filepath = "/my/file/path/insert/here.tif"
image = IJ.openImage(filepath);
// dataWeight - weight of data term (t-links) [0,1]
float dataWeight = 0.9;
// pottsWeight - or smoothness, weight of smoothness term (n-links) [0,10]
float pottsWeight = 1;
// optional input, else intialise to null
ImagePlus edge = null;
edgeWeight = 0;

// create new Graph_Cut object
gc = new Graph_Cut();
// run command on new object, seg gives the resulting binary image
seg = gc.processSingleChannelImage(image, edge, dataWeight, pottsWeight, edgeWeight);

// save stack
IJ.saveAsTiff(seg, filepath.replaceFirst("[.][^.]+$", "") + "_GRAPHCUT_dW" + dataWeight + "_pW" + pottsWeight + ".tif");
IJ.log( "GraphCut result saved to directory" );

// Print elapsed time
estimatedTime = System.currentTimeMillis() - startTime;
IJ.log( "** Finished script in " + estimatedTime + " ms **" );

#4

No problem, glad that helped.

Your pointing out that log message was helpful, since:
I now think I was wrong above, and this code does indeed do 3d convolution.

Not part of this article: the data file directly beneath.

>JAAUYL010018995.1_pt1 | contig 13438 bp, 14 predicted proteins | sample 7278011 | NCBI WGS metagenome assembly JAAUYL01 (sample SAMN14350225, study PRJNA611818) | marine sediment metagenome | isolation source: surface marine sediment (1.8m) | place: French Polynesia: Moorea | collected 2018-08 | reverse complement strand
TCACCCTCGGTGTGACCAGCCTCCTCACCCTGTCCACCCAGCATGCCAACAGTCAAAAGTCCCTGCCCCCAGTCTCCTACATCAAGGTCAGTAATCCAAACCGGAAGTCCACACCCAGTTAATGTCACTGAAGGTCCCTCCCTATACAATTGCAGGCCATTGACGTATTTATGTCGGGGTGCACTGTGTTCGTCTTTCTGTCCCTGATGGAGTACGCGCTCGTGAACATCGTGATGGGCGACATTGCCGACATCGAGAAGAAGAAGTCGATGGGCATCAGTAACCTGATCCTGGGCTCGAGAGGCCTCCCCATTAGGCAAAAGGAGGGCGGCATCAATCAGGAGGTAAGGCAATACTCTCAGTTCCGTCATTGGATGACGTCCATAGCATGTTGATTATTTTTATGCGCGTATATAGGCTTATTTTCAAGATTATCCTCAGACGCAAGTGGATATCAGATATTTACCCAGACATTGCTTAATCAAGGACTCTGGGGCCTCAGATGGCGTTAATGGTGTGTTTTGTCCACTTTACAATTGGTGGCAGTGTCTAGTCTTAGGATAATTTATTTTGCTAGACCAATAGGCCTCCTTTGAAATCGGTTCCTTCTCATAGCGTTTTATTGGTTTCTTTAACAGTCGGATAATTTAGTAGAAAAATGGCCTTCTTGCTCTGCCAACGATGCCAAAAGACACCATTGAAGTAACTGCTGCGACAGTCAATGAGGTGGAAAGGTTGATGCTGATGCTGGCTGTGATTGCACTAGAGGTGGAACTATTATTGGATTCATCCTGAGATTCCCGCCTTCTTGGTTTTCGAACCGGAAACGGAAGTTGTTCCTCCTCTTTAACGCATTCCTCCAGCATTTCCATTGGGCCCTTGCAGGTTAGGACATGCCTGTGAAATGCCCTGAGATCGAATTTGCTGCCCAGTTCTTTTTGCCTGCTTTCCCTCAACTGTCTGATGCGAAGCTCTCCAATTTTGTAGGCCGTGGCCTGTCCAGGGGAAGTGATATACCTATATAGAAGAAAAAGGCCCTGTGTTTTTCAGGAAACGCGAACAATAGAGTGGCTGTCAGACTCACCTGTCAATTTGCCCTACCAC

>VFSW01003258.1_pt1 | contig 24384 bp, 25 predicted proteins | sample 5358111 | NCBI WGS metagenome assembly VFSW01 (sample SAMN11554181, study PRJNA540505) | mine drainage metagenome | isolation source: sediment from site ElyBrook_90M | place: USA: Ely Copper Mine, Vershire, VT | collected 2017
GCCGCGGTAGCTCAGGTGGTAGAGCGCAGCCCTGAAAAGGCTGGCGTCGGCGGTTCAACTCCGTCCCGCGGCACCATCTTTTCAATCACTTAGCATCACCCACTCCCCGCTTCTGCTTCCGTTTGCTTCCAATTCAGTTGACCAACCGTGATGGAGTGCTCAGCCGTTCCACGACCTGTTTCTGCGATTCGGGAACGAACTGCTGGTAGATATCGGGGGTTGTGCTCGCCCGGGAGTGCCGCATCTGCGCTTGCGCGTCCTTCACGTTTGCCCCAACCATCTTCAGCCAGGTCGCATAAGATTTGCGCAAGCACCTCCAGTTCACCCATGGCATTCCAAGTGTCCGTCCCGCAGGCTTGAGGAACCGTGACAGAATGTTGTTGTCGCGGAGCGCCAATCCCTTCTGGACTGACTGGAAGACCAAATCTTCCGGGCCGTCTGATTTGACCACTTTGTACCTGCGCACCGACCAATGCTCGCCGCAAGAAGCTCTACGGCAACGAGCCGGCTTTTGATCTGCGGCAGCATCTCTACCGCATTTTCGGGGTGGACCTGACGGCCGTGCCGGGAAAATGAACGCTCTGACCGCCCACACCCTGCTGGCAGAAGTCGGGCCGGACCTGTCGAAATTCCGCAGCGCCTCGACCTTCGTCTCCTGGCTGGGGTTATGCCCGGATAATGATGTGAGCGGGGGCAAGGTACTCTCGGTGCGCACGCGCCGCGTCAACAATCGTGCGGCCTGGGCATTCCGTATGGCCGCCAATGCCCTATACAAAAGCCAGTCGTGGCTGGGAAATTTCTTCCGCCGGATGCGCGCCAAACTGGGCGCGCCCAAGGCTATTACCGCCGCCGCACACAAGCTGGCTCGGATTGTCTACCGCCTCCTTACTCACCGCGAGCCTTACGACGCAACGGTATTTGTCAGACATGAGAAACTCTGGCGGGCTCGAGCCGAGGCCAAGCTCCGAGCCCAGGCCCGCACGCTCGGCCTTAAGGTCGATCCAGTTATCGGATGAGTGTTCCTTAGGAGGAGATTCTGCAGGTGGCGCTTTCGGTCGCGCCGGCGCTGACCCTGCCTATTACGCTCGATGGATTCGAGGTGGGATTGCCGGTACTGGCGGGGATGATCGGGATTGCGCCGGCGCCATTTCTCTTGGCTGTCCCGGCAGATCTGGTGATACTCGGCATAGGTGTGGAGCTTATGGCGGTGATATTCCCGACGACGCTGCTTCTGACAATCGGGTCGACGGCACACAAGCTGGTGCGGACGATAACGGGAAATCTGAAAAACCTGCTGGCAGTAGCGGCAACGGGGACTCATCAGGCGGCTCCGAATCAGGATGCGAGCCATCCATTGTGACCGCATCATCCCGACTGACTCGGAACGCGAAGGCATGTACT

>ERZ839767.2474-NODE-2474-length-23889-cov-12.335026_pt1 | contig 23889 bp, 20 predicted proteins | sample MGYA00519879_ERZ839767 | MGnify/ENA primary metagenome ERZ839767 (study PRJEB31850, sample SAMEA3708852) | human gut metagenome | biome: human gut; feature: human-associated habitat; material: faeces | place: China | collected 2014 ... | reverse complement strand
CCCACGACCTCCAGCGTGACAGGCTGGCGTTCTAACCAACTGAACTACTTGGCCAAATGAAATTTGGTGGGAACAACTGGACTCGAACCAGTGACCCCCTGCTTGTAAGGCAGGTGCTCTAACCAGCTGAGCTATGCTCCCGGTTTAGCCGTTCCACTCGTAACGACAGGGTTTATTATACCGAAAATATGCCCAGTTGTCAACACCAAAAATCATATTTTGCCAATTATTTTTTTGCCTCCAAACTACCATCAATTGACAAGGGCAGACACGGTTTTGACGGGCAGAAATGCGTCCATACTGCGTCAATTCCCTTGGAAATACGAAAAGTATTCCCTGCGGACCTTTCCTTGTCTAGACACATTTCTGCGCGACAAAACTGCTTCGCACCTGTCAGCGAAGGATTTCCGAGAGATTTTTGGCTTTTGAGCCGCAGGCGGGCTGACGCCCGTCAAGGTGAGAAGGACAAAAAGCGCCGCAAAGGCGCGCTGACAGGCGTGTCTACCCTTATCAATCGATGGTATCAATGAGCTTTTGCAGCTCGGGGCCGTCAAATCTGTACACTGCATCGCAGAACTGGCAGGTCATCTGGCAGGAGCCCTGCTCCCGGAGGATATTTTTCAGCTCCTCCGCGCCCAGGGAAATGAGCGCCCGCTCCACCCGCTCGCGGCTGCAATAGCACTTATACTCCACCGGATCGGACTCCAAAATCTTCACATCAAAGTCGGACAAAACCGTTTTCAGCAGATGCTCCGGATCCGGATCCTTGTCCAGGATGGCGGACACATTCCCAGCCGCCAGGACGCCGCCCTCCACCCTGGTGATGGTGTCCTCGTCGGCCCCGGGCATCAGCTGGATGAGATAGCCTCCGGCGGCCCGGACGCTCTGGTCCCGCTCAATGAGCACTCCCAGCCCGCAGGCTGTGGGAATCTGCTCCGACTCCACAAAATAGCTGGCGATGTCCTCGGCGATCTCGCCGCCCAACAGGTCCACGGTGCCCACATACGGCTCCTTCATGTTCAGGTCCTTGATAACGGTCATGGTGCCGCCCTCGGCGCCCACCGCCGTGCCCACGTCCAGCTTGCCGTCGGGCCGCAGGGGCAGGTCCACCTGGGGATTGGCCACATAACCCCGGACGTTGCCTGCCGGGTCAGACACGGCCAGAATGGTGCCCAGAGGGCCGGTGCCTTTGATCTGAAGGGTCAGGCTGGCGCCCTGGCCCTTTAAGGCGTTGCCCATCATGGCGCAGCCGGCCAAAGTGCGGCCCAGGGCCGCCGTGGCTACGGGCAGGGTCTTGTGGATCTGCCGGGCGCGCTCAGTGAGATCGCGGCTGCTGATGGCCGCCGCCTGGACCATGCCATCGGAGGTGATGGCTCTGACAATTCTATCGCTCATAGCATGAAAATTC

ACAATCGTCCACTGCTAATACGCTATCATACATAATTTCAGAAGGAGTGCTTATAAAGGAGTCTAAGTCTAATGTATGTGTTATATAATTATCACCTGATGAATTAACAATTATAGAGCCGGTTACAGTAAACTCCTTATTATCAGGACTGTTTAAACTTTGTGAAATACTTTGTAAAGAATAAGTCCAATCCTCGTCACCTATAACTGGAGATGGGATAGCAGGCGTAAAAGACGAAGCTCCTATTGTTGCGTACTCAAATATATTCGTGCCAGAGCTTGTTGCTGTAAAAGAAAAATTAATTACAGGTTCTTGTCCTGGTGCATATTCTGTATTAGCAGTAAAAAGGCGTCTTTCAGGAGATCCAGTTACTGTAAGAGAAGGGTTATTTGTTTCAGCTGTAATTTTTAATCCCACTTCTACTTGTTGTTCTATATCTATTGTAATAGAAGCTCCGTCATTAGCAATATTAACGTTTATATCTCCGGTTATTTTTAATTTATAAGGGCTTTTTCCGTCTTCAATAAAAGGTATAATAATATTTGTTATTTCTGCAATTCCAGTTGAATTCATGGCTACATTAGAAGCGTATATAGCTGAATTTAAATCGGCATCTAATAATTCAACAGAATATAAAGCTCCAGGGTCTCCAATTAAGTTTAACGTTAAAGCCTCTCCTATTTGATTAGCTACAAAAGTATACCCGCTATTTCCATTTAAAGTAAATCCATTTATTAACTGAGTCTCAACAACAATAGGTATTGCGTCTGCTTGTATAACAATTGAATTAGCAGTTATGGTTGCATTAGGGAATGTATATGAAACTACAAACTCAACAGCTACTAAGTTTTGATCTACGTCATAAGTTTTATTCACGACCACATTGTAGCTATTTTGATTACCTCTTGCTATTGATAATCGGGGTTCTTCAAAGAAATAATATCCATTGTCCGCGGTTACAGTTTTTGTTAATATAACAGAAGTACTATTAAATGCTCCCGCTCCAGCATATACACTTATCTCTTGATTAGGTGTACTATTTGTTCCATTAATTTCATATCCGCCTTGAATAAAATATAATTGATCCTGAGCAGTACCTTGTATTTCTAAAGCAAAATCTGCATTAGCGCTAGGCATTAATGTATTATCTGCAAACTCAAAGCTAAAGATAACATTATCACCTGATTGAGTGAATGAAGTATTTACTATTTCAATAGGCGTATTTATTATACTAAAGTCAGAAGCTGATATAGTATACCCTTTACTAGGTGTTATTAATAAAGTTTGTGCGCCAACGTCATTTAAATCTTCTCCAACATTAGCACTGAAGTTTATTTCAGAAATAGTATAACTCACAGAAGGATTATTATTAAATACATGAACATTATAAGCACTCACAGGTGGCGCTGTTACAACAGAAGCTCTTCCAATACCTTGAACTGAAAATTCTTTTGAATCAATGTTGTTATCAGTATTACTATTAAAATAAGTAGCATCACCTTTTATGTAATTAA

What I pointed to above shows that it works on each channel separately, but it seems to treat slices as part of a 3d volume.

Why are there 7 neighbors though?
In 3D, a voxel can have 8, 16, or 32 26 neighbors. When this code visits a voxel, it adds edges to its neighbors, but it avoids adding duplicate edges ( e.g. edge from A->B is the same as B->A ). It does this (maybe, I think ) by adding edges only to voxels with positions that are lexicographically greater than the position “here.”

Glad your code works, but sorry for this confusion :confused:
John


For a given voxel marked by *, the seven neighbors that are “lexicographically greater than” it might be:
{ E, N, NE, U, UE, NU, NUE}

          x  NU NUE
 z+1      x  U  UE
          x  x  x

          x  N  NE
 z        x  *  E
          x  x  x
 
          x  x  x 
z-1       x  x  x
          x  x  x

where:
W/E - west/east
N/S - north/south
U/D - up/down


#5

@bogovicj: okay, so you are pointing on the difference between graph theory vs. (something like an) “edge growing process” in the implementation?

I have to admit that I’m just starting to have a look on maxflow/mincut implementations and can’t really discuss about this. Assume that there is something like an edge growing process I think the number of new edges the code is taking into account for sure depends on the spatial directions of progress (one implemented) and the neighburhood (which one defined by the implementation). In this context I was just wondering how you came to this statement? [quote=“bogovicj, post:4, topic:5728”]
In 3D, a voxel can have 8, 16, or 32 neighbors.
[/quote]

What basics I know about terms of a regular graph with nodes(=pixel) and edges(=connections between pixels/nodes) so far (see Wiki):